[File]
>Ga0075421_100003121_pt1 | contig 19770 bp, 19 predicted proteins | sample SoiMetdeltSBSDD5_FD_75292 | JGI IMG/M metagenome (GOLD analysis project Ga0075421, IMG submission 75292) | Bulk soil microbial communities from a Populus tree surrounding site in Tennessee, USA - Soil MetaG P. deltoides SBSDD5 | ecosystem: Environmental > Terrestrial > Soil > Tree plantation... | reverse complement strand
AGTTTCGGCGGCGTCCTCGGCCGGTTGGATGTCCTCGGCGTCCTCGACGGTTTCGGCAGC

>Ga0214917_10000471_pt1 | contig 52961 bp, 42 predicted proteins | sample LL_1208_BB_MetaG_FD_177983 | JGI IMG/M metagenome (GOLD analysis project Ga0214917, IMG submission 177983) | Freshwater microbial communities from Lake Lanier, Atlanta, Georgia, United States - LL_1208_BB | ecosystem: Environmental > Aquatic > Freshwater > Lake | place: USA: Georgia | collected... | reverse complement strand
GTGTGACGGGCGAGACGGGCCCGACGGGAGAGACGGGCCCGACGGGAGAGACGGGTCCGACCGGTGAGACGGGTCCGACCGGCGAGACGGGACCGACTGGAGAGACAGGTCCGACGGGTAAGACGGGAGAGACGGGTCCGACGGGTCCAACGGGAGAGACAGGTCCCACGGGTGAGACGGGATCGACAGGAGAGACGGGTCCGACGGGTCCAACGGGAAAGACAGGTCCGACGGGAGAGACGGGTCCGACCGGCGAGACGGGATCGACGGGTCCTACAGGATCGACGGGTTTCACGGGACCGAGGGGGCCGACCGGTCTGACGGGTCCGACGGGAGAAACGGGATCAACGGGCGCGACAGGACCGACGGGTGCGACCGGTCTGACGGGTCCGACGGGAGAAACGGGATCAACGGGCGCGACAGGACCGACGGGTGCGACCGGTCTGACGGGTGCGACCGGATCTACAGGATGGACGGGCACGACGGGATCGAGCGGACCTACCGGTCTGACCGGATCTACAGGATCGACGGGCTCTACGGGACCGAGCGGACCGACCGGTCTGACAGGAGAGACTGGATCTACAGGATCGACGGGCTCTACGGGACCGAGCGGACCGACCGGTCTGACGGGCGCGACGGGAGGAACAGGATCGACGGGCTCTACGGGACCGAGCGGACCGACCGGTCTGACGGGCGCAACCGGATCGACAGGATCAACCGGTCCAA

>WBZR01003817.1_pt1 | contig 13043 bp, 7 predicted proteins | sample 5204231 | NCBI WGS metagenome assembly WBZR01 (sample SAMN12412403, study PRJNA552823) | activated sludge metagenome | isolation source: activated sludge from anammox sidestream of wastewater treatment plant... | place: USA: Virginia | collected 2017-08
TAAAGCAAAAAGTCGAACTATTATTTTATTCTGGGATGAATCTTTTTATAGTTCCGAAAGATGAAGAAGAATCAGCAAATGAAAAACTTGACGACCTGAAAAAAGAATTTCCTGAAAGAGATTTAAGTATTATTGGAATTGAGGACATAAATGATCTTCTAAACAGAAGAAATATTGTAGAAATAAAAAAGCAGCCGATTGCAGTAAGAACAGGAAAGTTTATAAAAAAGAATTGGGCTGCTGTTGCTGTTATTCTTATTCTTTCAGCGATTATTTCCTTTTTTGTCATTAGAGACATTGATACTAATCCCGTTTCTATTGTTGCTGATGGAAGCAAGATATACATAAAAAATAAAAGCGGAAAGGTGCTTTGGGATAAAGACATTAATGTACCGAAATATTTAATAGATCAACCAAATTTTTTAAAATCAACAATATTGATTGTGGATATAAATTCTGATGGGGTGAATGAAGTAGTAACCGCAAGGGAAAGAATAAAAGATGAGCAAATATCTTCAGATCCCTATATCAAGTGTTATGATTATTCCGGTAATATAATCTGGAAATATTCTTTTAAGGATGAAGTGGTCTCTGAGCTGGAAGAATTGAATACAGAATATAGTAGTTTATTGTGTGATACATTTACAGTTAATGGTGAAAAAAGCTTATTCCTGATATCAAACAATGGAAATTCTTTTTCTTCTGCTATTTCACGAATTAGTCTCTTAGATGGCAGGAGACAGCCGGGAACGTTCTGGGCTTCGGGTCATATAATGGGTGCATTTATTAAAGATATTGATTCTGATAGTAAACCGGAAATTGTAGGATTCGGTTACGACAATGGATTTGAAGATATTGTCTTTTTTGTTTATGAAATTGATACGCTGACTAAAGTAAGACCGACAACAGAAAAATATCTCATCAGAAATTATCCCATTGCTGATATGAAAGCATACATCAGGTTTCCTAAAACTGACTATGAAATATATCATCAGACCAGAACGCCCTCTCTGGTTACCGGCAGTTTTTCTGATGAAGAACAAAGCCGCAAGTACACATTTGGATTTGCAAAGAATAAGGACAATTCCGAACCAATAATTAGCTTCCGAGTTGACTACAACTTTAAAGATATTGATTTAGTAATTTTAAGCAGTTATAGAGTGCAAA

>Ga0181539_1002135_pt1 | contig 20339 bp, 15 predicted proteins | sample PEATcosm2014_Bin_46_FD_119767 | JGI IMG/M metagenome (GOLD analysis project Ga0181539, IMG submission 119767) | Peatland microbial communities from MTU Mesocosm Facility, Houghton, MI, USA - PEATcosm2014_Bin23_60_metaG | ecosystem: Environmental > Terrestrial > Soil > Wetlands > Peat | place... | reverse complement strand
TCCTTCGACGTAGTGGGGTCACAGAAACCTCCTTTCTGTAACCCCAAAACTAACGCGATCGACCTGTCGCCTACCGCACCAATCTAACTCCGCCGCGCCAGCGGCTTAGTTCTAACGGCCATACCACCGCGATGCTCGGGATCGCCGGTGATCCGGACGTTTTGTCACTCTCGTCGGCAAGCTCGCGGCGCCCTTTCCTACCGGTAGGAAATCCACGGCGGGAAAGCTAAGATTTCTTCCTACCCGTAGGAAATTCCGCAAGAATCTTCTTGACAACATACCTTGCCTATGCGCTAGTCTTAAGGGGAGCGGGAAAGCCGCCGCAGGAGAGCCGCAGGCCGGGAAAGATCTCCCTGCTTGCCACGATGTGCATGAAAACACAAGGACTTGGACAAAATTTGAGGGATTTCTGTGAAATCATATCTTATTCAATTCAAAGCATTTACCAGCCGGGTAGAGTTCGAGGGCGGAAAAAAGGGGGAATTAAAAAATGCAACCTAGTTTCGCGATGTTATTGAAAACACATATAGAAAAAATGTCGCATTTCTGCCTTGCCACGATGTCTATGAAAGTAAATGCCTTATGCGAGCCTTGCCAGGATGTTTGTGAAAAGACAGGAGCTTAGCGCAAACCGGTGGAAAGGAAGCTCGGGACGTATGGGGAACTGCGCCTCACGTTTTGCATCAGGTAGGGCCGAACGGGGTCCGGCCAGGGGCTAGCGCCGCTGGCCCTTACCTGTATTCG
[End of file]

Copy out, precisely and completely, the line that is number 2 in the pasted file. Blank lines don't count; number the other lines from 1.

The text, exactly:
AGTTTCGGCGGCGTCCTCGGCCGGTTGGATGTCCTCGGCGTCCTCGACGGTTTCGGCAGC